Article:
Thursday, May 3, 2012

Hipster Trifecta and Quasi-Irony

Chapter XV of Portland author James Bernard Frost's Hawthorne Books "A Very Minor Prophet" was probably my favorite. There wasn't as much focus on religion or politics (which admittedly were primary elements of the book) but there was one of the locally legendary nicknamed houses with creepy stuff going on in the basement, and there are wonderfully awkward lurches forward with the love story arc.

And I think by this point in the work I'd hit two hard to resist references: a black The Residents t-shirt and Zia of the Dandy Warhols. The trifecta was later complete with a tertiary "Sweat Loaf" quote.

So yes, while it may not be a perfectly realized work - one triggered by the shock and passion of those years following 9-11 but lingering into a detached aftermath by a years-later publication date - it is a loving, not-yet-jaded tour of Portland and in particular the counter-culture scene and it was actually that aspect and the various scenes and settings, as well as the rhythm and pacing of the story that I enjoyed the most.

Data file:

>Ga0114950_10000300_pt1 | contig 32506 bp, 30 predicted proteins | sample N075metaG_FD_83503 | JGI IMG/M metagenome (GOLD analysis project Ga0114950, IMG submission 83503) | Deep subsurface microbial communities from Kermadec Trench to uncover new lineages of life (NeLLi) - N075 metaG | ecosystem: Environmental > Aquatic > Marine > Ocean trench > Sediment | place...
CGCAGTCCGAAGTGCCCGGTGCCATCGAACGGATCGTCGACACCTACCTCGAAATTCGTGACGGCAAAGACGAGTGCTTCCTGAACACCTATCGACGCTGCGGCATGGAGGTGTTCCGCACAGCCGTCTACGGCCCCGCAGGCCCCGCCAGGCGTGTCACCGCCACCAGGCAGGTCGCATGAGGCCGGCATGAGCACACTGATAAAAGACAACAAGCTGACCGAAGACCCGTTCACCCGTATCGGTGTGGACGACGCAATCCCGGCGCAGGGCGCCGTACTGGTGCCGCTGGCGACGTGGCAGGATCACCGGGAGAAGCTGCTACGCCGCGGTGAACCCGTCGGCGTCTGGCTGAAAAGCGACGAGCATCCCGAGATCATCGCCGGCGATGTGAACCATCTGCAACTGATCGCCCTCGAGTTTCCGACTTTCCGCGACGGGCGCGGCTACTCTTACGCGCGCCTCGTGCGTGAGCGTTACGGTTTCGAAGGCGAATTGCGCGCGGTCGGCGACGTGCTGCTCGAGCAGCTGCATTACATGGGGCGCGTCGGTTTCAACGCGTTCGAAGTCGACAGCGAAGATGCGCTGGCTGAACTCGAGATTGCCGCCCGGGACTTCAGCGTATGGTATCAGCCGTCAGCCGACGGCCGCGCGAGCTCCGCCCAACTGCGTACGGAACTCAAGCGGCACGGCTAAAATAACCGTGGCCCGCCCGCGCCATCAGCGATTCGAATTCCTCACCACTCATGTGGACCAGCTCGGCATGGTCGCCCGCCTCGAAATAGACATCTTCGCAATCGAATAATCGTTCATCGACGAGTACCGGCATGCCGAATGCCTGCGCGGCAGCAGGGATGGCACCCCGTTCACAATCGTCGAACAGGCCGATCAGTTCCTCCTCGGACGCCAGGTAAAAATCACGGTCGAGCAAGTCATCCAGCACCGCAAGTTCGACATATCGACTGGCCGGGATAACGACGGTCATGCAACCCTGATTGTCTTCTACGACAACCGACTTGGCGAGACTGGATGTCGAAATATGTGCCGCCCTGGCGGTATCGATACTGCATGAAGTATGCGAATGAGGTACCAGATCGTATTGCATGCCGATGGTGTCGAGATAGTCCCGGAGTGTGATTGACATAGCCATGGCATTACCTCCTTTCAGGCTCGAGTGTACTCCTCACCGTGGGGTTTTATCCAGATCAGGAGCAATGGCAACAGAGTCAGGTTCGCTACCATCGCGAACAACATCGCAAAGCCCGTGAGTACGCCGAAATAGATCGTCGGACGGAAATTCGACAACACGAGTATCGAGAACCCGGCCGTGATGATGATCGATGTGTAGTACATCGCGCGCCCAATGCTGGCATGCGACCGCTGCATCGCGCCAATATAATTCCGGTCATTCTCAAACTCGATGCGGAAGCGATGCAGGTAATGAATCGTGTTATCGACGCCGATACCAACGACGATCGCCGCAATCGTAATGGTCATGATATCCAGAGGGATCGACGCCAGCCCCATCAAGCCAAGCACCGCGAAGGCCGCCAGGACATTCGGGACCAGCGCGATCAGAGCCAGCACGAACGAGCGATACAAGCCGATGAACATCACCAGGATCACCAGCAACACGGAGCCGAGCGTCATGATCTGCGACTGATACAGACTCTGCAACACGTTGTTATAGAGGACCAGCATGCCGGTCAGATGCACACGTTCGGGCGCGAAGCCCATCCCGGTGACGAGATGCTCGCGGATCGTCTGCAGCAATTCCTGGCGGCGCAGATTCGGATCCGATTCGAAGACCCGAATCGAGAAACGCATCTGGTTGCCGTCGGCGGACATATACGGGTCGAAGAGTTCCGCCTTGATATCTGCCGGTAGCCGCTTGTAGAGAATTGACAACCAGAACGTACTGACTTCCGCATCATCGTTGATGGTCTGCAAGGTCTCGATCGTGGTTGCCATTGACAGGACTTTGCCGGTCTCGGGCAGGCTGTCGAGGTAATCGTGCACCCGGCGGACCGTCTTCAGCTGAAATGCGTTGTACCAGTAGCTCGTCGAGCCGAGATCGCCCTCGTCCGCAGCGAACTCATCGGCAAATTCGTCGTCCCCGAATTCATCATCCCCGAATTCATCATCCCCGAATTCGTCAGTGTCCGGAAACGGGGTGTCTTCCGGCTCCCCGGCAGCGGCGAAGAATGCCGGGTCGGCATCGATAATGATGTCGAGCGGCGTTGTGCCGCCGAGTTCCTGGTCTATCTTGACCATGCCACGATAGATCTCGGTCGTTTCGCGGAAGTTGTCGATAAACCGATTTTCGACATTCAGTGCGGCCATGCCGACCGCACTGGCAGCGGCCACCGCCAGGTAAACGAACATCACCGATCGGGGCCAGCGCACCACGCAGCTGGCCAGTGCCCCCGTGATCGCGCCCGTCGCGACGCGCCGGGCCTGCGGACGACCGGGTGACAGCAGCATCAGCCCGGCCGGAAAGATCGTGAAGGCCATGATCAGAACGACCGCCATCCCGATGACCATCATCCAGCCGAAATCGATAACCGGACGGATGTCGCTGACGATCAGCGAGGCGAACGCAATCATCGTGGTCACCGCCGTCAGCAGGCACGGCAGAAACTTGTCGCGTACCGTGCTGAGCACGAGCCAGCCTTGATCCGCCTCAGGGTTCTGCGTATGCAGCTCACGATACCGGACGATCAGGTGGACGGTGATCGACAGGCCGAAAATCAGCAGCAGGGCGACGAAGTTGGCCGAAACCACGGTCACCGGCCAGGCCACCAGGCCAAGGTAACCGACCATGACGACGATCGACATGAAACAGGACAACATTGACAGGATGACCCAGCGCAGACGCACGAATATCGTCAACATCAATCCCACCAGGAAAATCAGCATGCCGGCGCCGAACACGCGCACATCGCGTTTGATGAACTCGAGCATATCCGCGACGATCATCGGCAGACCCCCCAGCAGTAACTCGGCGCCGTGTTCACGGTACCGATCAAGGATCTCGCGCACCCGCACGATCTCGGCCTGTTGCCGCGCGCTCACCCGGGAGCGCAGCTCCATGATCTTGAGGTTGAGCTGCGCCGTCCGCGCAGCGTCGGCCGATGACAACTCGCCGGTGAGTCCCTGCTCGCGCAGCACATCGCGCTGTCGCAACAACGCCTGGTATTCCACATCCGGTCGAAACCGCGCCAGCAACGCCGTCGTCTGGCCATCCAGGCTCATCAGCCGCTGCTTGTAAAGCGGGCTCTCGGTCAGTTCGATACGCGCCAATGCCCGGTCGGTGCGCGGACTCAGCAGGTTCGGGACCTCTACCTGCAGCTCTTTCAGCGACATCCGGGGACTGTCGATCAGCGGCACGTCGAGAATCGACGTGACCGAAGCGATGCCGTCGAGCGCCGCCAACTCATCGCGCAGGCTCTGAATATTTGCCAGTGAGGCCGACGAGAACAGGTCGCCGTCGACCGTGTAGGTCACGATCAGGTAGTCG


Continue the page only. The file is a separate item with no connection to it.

And for me the most resonant theme by far was the battle between irony and earnestness. This infuses so many layers of our culture, from politics to entertainment, from what it means to be hip versus what it means to be "good people". Get it wrong and you may get your eardrums perforated with a massive gong hit blasted through a steroidal PA system.

So, what would you do if you were naked, injured, and dripping wet and wandering lost through the subterranean corridors of the Bug Cave and kept passing a room with a buzzing sound on the other side of the door?

And did I mention there was a Zia reference in this work?

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